My watermelon? My dollar a pound watermelon? Excellent. To paraphrase a line said by John Travolta in Pulp Fiction, I don't know if it was worth twelve dollars but it was pretty effing good.
When I mentioned putting salt on a watermelon I was thinking about how folks are often split on the idea of salt on a melon. Some, like me, swear by putting a bit of salt on a melon and other liken salt on a melon to pouring ketchup on a hot fudge sundae. To prove my point that salt on a melon helps bring out the sweetness I wanted to link to a video of Petey Greene eating a watermelon on his TV show.
If you lived in the Washington, DC area during the late 70s and 80s like I did you've probably heard of Petey Greene. He was a radio and TV personality and I used to watch his show, Petey Greene's Washington. I used to think I was the only one who watched it until I found out a lot of my friends would watch him each week because this guy was absolutely fascinating. He talked about all sorts of stuff, sometimes in a really over-the-top way. He absolutely unique. So different than regular stiffs clogging up the local TV stations at that time.
Anyway, I knew there was a video clip of Petey Greene eating watermelon on his show because I had found it months ago when I was trying to find clips of his TV show. And I knew on that clip he mentions how putting a little salt on melon (a "twang" was how it was put to him) is the proper way to enjoy it so I was going to link to it when I mentioned my outrageously priced melon last week. Then I hesitated and finally stopped myself from using it. I had a fear of me, white woman from Mississippi, putting a clip of an African-American man on TV eating watermelon and having it misinterpreted. All I could think of was someone seeing that clip linked on my blog and someone becoming upset over it. Especially since he says the n-word four or five times during the clip. In these times where the American presidential primary season has brought race back into the headlines and figures like Jeremiah Wright being pilloried in the media for what was seen as bigoted remarks made by him I was worried about my motivations being called into question. I feared that someone would think I was mocking Petey Greene or mocking African-Americans in general and not getting the point of the clip.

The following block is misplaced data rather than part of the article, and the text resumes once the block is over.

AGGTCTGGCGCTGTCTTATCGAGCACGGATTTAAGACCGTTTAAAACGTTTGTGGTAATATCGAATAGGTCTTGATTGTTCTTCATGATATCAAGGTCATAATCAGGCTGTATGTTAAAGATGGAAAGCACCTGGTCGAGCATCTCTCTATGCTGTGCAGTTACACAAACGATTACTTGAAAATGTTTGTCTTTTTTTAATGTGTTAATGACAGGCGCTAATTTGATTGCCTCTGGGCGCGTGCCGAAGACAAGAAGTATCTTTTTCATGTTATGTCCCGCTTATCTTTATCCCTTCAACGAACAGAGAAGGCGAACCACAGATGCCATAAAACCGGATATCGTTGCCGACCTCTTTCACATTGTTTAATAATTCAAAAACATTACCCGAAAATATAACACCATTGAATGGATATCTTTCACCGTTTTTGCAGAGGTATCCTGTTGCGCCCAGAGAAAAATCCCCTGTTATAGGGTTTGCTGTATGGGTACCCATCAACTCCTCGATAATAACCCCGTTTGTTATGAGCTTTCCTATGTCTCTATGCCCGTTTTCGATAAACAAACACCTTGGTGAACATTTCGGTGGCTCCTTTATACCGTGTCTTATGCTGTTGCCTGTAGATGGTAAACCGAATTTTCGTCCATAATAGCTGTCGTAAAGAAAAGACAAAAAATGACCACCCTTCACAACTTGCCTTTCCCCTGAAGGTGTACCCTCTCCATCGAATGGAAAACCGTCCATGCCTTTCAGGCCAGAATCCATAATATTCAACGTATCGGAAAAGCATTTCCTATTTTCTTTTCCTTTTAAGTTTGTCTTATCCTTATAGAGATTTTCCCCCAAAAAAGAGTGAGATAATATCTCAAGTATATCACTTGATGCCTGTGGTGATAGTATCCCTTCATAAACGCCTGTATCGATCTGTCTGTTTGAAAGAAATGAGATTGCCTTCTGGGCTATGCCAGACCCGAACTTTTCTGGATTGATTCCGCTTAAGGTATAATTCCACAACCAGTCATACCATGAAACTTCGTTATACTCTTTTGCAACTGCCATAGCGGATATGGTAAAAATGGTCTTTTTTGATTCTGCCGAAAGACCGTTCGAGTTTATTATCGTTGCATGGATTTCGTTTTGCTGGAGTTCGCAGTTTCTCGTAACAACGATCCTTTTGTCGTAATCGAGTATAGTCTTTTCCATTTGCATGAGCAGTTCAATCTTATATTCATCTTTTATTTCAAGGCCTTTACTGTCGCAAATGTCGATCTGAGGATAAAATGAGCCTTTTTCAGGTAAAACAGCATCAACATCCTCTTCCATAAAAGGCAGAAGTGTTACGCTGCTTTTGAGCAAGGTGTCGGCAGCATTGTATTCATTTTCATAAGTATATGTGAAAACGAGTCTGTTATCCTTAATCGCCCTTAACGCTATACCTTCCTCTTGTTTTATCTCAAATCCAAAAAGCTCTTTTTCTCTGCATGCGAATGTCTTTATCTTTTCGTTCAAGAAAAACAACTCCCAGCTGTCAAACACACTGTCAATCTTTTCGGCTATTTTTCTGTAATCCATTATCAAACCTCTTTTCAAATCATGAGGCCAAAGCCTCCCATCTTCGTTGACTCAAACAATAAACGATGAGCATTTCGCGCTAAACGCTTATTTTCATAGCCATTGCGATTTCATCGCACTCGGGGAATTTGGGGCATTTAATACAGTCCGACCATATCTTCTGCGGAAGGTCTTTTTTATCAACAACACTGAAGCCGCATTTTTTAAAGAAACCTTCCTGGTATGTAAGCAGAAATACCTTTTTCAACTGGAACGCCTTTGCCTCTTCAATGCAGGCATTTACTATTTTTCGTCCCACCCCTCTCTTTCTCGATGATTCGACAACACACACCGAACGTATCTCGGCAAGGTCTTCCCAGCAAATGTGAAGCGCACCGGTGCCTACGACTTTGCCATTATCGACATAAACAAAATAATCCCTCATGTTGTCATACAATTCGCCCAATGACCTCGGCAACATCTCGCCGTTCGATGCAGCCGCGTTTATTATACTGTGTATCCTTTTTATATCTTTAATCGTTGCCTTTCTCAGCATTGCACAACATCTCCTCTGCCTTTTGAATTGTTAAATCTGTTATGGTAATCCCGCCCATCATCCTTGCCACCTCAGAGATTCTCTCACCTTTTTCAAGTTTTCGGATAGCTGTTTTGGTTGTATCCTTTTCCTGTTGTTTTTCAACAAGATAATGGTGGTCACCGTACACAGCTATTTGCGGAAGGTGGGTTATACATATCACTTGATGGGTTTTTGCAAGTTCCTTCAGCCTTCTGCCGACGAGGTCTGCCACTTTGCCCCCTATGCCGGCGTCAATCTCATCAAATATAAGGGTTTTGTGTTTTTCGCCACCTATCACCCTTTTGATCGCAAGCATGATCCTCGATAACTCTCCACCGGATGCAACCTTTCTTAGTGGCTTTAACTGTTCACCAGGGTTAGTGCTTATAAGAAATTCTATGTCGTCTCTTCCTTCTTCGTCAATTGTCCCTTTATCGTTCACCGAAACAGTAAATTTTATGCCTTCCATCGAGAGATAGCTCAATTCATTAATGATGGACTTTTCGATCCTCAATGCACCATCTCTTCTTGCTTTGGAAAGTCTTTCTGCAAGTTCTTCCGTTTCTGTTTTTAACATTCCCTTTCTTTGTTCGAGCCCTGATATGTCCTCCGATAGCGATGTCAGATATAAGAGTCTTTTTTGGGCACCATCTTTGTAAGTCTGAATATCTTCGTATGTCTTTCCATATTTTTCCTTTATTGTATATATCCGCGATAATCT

Then I realized I was the one not getting the point of the video clip. I'd seen it a dozen times at least. I probably saw it when it originally aired. In the clip he cuts into a halved watermelon and just bites into it, juice dripping onto his chin and the whole works. Petey Greene then goes on to say how it irks him for African-Americans to be in the closet with their watermelon eating. To make it seem more acceptable they cut it up, mix it with other fruit and serve it as a fruit salad, which to Petey Greene was a shame since it ruined something that was great on its own to start with. Petey Greene was all about being up front with watermelon eating - just cut off a wedge and bite into it.
His point wasn't so much the melon but how we do things or don't do thing merely out of fear of how we'll be perceived, much in the way I didn't link to the video clip because of fear of how I'd be perceived. The African-Americans he was irritated with chopped up their melons and mixed them up as a salad so they wouldn't look like the stereotype of blacks eating watermelons. The white folks were he was attending a party didn't have to worry about such an appearance so they simply served slices of watermelon. To Petey Greene doing something that wasn't the best thing to do just for sake of appearances alone was something one should think twice about. And that was what I really dug about him and his show when I watched it. His way of saying something we needed to hear but he did it in a way that wasn't bombastic or preachy.
As I said, in the clip Petey Greene mentions salt on a melon and how he learned the proper way to salt a melon and the two old gentlemen who taught him that over-salting a melon wasn't the way to go were correct. It does take just a twang.
Here's the clip so you can see for yourself his ideas about watermelon. And salt. And his crazy idea that putting skewers in an ear of corn is somehow wrong. How in the world can someone hold a hot ear of corn without skewers?
Careful - he does use the n-word a few times. Don't play it too loudly in your office and get yourself fired.